SETMAYER: I think that that's one of one area that they've chosen to focus on. But if for people who are objectively looking at this. For the American people who are standing back and say, OK there's a problem, whether it's perceived or real OK. Obviously there's a problem. So what are we going to do to solve it? And they look at an organization that says, that they're going to cause all these problems, you know, all these protest. Many of them have gotten completely out of control. And to protest something that is actually quite rare.

Police shootings of black men in this country is very rare and yet -- and statistics prove that. Yet, they he ginned this up in a way that has created this very anti-police environment. And yet, you look at somewhere like Chicago or Baltimore whereas this evening, before we came in air. Five people were shot on the street corner, blacks, in Baltimore. This happens on a regular basis. 64 people shot in Chicago. 2,000 people have been shot in Chicago, majority black folks, just this year alone. And "Black Lives Matter" is not making that as much of a priority. That's where the epidemic is. Not dismissing the other problems if there's racism. But what, what -- if it's going to be about black lives matter, it should be all black lives matter prior to this protest.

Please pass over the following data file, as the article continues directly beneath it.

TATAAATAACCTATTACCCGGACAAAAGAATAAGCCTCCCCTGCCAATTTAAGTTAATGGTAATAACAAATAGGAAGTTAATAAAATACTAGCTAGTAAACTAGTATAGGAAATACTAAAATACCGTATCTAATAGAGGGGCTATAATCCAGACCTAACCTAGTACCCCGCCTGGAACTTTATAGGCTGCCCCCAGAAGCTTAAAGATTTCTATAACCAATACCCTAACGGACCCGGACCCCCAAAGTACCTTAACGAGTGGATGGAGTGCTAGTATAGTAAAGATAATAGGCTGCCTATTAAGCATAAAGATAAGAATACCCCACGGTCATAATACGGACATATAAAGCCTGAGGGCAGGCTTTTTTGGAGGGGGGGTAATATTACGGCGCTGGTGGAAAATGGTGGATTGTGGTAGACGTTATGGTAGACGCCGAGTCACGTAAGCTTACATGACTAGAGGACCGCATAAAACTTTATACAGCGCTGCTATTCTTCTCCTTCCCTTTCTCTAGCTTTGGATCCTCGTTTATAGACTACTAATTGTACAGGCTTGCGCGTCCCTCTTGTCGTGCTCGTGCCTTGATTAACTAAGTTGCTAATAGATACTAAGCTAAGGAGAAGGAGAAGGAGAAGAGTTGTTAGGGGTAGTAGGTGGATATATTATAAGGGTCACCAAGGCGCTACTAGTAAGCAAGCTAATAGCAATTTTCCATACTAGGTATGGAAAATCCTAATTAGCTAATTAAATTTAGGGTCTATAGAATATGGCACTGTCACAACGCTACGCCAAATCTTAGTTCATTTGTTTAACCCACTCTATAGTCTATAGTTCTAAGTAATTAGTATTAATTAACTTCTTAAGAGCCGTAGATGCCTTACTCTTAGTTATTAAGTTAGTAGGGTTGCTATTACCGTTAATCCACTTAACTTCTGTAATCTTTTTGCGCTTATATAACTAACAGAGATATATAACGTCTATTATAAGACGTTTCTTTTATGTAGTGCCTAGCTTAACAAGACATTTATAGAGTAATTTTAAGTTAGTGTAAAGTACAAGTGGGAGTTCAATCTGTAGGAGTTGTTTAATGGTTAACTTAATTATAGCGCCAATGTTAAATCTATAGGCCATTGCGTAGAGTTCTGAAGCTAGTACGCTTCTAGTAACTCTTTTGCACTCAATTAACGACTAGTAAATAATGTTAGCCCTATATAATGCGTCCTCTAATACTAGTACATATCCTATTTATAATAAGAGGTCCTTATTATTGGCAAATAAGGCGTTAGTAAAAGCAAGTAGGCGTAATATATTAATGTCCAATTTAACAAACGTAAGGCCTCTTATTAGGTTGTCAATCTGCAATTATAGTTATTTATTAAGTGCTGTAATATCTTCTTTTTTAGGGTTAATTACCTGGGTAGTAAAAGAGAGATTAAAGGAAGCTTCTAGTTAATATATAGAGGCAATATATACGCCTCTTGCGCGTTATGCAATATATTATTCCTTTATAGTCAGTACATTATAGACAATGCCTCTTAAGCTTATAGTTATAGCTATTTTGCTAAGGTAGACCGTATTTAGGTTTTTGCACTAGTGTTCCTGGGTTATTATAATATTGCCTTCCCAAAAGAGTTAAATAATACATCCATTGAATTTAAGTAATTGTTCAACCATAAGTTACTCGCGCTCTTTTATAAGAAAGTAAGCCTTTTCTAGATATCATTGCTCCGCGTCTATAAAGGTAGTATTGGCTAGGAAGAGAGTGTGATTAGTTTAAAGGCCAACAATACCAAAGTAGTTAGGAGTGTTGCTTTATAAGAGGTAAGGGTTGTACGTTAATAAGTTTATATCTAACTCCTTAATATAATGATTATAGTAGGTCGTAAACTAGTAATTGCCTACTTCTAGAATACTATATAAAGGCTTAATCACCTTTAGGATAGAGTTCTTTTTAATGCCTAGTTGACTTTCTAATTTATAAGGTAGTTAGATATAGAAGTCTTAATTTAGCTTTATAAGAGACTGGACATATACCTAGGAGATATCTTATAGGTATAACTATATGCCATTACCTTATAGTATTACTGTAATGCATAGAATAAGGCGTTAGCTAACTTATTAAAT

[20:25:03] COOPER: And we're looking at the "Black Lives Matter" protest right now in Chicago. This is actually taped, not live images, just from a few minutes ago. Michael in your op -- in your "New York Times" op-ed, you said that several black-on-black shootings in places like Chicago "Is not as understood as black-on-black crime rather it is neighbor-to-neighbor carnage." And that some people uses explanation as a way to diffuse the "Black Lives Matter" movement's focus.

MICHAEL ERIC DYSON, GEORGETOWN UNIVERSITY SOCIOLOGY PROFESSOR: Right. Absolutely. I think Ms. Setmayer is complaining that the oncologist is not the E and C doctor. Everybody has a specialty. Everybody focuses on things that are problematic to them. And the entire body has to be dealt with. But there are people who look specifically at particular arenas and areas in life, number one. Number two, 84 percent of white people who are murdered are murdered by white people. 93 percent of black people who are murdered are murdered by black people.

So it's not black-on-black crime or white-on-white crime. It's neighbor-to-neighbor carnage because people kill where they live. If you want integrated killing you have to have integrated communities. People tend to kill where they nest. And as a result of that, the extraordinary precious on these communities lead to the undeniable carnage that we see. But police brutality is done in the name of the state.